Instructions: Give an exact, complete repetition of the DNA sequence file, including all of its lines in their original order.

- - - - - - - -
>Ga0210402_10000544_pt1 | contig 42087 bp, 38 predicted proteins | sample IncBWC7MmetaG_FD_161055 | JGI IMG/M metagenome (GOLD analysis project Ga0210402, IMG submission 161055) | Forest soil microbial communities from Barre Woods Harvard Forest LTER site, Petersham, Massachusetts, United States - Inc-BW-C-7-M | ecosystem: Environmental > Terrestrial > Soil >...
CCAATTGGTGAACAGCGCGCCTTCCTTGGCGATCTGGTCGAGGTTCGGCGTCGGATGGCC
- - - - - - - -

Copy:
>Ga0210402_10000544_pt1 | contig 42087 bp, 38 predicted proteins | sample IncBWC7MmetaG_FD_161055 | JGI IMG/M metagenome (GOLD analysis project Ga0210402, IMG submission 161055) | Forest soil microbial communities from Barre Woods Harvard Forest LTER site, Petersham, Massachusetts, United States - Inc-BW-C-7-M | ecosystem: Environmental > Terrestrial > Soil >...
CCAATTGGTGAACAGCGCGCCTTCCTTGGCGATCTGGTCGAGGTTCGGCGTCGGATGGCC